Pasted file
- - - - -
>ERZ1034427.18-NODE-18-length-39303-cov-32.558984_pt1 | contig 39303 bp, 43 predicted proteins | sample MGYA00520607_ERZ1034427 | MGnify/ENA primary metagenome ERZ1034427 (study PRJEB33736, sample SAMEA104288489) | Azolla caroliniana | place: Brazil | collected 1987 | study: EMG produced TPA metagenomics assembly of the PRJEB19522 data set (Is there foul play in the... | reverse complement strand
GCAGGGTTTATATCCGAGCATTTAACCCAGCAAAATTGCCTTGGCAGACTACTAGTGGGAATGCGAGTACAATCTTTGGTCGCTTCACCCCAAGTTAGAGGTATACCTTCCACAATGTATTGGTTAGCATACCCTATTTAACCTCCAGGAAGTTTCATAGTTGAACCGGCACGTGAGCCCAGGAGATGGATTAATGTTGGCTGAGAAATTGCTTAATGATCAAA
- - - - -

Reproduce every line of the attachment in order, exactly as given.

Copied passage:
>ERZ1034427.18-NODE-18-length-39303-cov-32.558984_pt1 | contig 39303 bp, 43 predicted proteins | sample MGYA00520607_ERZ1034427 | MGnify/ENA primary metagenome ERZ1034427 (study PRJEB33736, sample SAMEA104288489) | Azolla caroliniana | place: Brazil | collected 1987 | study: EMG produced TPA metagenomics assembly of the PRJEB19522 data set (Is there foul play in the... | reverse complement strand
GCAGGGTTTATATCCGAGCATTTAACCCAGCAAAATTGCCTTGGCAGACTACTAGTGGGAATGCGAGTACAATCTTTGGTCGCTTCACCCCAAGTTAGAGGTATACCTTCCACAATGTATTGGTTAGCATACCCTATTTAACCTCCAGGAAGTTTCATAGTTGAACCGGCACGTGAGCCCAGGAGATGGATTAATGTTGGCTGAGAAATTGCTTAATGATCAAA